Richard, 15, and Loretta (Lori), 13, live at home with their grandmother, Judy, in Dillon, Montana. Both are showing success in AWARE’s Applied Behavior Analysis (ABA) service.
Richard loves animals and goes to the local animal shelter every chance he gets. He recently made it out to the Idaho Falls Zoo, which was a huge hit! He also likes cooking and takes advantage of practicing his skills each evening as he prepares dinner with some guidance from Judy. He cooks everything from macaroni and cheese to lasagna and burgers or tacos. Legos are another of his favorites as well as putting together 3D wooden puzzles (the more complex the better!).
Lori loves reading and has many books in her home library. A majority of her books are fantasy novels, and she loves anything mermaid related. She also enjoys crafts such as knitting on a circular loom where she makes small purses for cell phones and half-sleeves for her arms. If she’s not reading or knitting, then she’s likely working on jigsaw puzzles that depict various flowers or animals.
As you might guess from their activities, Richard’s favorite subject in school is science because it includes animals and learning about nature. Likewise, Lori’s favorite is language arts because it involves reading and writing.
Richard has been using AWARE’s ABA services for about one and a half years while Lori has participated for about six months.
Both kids were referred to ABA through a similar process. Initially, they were referred to a Comprehensive School and Community Treatment (CSTCT) program offered by another provider in Dillon due to behaviors displayed in school. From there, they were set up with psychological therapy services, which helped formalize their autism spectrum disorder diagnosis. Once they had their diagnosis confirmed, they began ABA services with AWARE. They continue to receive CSCT and psychological support today.
“We were struggling with behavioral issues and needed family support. I have been very grateful for everyone’s help and guidance in coping with the behavioral issues we were experiencing. It helped me be more objective and to understand that their behaviors are not only learned or reactive behaviors but part of their makeup. Autism has its own quirks as well as its benefits. By setting up things like written schedules, our daily lives have gotten so much easier. The kids are thriving on the routine, it takes the guesswork out of the equation and reduces the constant verbal instruction,” Judy said.
For now, the short-term goal is to get both Richard and Lori through high school and past graduation.
“Richard’s negative behaviors have become much more manageable over time. He has increased his life skills like cooking, basic housekeeping, social skills, volunteering at the animal shelter and library as well as improving his reading skills from the library books he checks out. Lori is getting there too but needs a bit more work since she more recently joined the program,” Judy said.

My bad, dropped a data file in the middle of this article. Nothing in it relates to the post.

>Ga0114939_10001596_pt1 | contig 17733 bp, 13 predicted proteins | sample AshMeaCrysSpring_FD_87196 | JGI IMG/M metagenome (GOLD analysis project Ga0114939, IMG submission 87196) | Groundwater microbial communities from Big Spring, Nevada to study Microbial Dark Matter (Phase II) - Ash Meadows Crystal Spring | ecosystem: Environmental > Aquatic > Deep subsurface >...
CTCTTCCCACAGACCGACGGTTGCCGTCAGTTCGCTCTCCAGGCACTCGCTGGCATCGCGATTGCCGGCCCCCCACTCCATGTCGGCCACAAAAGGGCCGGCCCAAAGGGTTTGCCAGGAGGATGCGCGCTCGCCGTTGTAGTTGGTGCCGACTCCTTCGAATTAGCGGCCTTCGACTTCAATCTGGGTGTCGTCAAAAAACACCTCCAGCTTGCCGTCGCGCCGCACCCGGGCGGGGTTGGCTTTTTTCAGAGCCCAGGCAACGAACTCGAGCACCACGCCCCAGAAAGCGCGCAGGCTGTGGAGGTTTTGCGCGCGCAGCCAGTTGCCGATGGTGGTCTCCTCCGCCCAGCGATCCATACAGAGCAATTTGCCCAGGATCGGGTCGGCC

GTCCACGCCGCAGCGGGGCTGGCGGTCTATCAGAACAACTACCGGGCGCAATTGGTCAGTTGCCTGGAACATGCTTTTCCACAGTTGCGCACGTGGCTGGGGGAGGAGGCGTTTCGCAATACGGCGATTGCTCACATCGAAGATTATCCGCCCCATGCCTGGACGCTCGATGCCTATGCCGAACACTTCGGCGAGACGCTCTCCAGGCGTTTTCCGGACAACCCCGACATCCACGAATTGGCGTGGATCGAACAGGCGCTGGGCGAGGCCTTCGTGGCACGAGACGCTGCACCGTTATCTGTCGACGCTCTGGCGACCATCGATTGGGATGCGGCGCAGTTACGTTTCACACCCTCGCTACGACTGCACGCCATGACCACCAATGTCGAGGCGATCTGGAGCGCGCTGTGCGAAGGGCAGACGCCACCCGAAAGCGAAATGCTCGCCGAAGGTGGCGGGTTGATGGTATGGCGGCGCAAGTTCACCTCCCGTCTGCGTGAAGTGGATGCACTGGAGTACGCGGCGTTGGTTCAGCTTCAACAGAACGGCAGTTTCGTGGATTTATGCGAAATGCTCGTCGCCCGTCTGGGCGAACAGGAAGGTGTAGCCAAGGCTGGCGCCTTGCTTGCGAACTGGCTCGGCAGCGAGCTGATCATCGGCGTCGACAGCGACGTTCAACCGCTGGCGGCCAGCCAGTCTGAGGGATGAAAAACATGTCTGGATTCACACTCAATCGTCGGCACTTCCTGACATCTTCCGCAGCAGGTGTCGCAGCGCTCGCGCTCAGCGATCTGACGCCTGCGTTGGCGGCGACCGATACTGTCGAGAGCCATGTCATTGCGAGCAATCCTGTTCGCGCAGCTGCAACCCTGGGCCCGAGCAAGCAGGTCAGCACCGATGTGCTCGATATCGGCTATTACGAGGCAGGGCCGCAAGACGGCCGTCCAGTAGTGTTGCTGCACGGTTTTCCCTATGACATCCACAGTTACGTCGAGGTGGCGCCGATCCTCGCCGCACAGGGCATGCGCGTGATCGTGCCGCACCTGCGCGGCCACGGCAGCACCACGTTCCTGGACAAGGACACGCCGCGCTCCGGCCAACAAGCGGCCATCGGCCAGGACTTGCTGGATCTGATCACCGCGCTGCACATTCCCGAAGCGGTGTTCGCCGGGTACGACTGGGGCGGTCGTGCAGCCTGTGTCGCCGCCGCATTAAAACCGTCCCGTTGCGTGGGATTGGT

Down the road, both kids will likely need continued support and the teams are already trying to get appropriate facility placements lined up – the process can take several years before authorizations are granted. As much as Judy would like to, she knows she won’t be able to serve as a primary caregiver forever. She has to do what she can now to ensure her grandkids are set up for success in the long term.
When talking about the services received through AWARE Judy said, “It has provided a clearer path in working with my grandkids. It teaches life skills in a more precise way so that they understand the expectations, and it creates a routine that will be easier to follow and reduces the repetitious instructions I was providing before.
Richard and Lori were removed from parental care several years ago and their father recently passed away which added another level of trauma to their history. They both have multiple diagnoses including autism spectrum disorder, ADHD, and PTSD along with dyslexia and oppositional defiant disorder.
“Being a widow, raising my grandkids has not been an easy journey. Since I still work full-time, it would be much easier if there were childcare services available for older children. Currently, there is nothing available for children with special needs who cannot be left unsupervised. I am grateful for the quiet time that AWARE provides me. It may sound a little selfish, but it prevents me from falling into caregiver burnout and for that I am truly grateful,” Judy said.
Well, Judy, we think you are doing a great job with Richard and Lori. Your determination is laying the foundation for both kids to pursue independent lives while fostering resilience, hope, and a bright future. There is no doubt in our mind that each of them will continue finding success with each goal they set. Keep up the great work!
For more information on AWARE’s ABA services, click here.